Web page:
Guest Post: The Problem in Writing Truth vs Fiction in Mormondom

This is co-written by Spunky and Kaki Olsen. Kaki Olsen is Boston-raised and BYU-educated. Her serious writing ranges from nonfiction to science fiction, but she writes academic papers on geeky things for fun and has been a finalist in the Mormon Lit Blitz

 

Kaki and I are in several online LDS writing groups. The groups are great– we beta-read each other’s’ work, brainstorm re-writes and encourage each other. And sometimes we sound off with things that are frustrating. Normally the frustrating points discussed have to do with re-writing nightmares, writer’s block, and rejections from publishers. But every now and again, there is something different.

 

“Why can’t we write what’s real?” lamented a group member. She went on to describe an Elder’s Quorum Presidency meeting that she overheard at a fastfood restaurant in northern Utah. One of the men asked the others what he should do about a woman who texted him following a date.

 

“Tell her it was a Mormon one-night stand,” advised his mates. “You don’t have to go out with her again no matter how hot it was. Block her.”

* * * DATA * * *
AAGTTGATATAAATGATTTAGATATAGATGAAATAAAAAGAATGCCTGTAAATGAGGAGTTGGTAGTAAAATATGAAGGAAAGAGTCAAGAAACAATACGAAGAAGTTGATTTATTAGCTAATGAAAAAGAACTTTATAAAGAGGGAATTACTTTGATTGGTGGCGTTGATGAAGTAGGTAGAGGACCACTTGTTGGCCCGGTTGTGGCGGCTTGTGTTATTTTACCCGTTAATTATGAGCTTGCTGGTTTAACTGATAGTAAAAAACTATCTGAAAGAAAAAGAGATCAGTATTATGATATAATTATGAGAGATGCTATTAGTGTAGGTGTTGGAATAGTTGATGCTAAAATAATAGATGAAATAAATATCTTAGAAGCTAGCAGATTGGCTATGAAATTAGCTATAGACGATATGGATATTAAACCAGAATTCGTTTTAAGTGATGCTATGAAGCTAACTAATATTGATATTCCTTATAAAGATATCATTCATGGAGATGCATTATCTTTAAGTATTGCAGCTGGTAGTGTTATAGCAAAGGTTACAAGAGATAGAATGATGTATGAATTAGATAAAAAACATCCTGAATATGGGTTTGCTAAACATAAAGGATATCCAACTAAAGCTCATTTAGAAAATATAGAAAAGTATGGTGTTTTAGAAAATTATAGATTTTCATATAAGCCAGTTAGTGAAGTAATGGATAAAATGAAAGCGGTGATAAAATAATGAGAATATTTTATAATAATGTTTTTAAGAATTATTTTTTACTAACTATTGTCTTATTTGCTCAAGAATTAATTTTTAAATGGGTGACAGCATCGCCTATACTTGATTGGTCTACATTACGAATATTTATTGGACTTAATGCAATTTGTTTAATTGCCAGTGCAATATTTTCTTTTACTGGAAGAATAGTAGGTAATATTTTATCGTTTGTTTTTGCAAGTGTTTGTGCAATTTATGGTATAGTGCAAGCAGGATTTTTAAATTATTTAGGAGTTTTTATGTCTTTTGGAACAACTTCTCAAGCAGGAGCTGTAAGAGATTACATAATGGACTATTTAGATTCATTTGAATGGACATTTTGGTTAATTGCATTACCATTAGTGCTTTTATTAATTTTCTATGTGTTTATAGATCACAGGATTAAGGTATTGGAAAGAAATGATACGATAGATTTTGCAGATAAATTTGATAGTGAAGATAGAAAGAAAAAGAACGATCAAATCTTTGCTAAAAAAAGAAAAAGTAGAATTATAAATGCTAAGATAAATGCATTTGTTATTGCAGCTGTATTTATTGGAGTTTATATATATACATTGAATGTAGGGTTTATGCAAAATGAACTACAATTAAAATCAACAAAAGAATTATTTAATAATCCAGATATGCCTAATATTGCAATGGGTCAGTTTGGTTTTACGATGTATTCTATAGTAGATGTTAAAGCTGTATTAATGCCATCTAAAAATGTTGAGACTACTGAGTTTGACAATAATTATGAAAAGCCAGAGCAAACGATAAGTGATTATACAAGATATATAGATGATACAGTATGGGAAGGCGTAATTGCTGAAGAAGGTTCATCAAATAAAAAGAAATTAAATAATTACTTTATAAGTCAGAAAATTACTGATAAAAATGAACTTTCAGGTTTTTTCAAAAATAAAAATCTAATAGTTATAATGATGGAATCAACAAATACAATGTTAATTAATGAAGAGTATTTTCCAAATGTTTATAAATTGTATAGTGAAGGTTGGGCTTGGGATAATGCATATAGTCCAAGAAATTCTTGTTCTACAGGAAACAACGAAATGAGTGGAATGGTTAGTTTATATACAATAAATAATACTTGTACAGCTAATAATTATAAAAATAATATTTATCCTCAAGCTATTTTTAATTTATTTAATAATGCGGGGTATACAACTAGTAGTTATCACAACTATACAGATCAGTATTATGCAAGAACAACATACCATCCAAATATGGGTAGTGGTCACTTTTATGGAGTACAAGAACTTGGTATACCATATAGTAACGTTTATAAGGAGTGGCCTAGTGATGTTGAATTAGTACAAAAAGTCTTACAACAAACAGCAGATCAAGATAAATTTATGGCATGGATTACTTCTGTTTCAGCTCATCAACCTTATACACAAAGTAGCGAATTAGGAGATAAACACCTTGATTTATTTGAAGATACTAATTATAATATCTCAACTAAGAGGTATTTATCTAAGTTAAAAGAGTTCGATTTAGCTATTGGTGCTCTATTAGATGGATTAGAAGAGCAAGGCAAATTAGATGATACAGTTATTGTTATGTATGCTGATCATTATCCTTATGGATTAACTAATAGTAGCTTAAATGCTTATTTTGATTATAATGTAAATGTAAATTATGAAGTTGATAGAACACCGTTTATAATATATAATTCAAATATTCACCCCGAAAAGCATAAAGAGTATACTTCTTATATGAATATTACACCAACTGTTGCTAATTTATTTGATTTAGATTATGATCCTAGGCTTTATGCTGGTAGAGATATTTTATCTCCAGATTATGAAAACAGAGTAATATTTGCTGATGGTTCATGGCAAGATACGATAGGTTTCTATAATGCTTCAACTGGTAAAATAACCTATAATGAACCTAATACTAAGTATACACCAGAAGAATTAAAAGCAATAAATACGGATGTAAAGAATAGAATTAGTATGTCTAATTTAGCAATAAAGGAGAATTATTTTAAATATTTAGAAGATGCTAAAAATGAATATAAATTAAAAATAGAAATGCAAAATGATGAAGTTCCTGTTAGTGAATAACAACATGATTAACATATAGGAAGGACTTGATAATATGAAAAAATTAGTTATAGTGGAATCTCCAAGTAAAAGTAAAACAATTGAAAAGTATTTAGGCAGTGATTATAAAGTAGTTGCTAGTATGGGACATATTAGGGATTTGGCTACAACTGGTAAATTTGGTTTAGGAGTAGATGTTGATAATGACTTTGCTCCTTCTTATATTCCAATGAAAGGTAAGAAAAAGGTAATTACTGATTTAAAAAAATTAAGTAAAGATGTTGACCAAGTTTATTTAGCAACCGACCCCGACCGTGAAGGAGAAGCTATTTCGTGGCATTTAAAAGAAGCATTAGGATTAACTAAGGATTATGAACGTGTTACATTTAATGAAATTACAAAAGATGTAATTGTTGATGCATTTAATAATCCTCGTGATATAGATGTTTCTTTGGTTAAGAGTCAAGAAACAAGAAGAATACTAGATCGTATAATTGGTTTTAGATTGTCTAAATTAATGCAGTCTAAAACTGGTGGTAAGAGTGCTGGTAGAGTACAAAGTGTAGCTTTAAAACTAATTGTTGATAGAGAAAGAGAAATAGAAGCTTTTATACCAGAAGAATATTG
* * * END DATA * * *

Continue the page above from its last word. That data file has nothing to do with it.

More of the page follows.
Between bites, the talk became more sexualised. “My wife can’t get new drapes unless she [pleases me with a specific sexual act],” 

laughed one of the men. “So when you see those drapes at my place….” he said, followed by deep, knowing laughter. 

 

And finally, “Okay— let’s start this meeting.”

 

We could not imagine a Relief Society presidency meeting having nearly that level of sexualised discussion. And yet, here were a group of men in position of ecclesiastical authority, discussing sexual conquests and sharing exploitation strategies between bites of burgers and fries.

 

These men are the ones we are supposed to rely on for spiritual guidance. They are the ones we are supposed to call when we need blessings of temporal health and spiritual strength. They are the ones we and our sisters are “supposed to date” as preferential to men of lesser callings or non-members.

 

Reality Bites. And astounds. And depresses. And makes one yearn for something better in a naturally combined sense of feminist justice and Christian rage.

 

But the lamentation within this writing group stung in a professional way. Not only were these men behaving atrociously towards the women in their lives, as LDS authors, their existence is forbidden. We can’t recreate or disclose this kind of conversation in our FICTIONAL or even non-fictional writing, because this is not what LDS editors and readers want. We have to pretend that this is not what LDS people are like. Even when it is.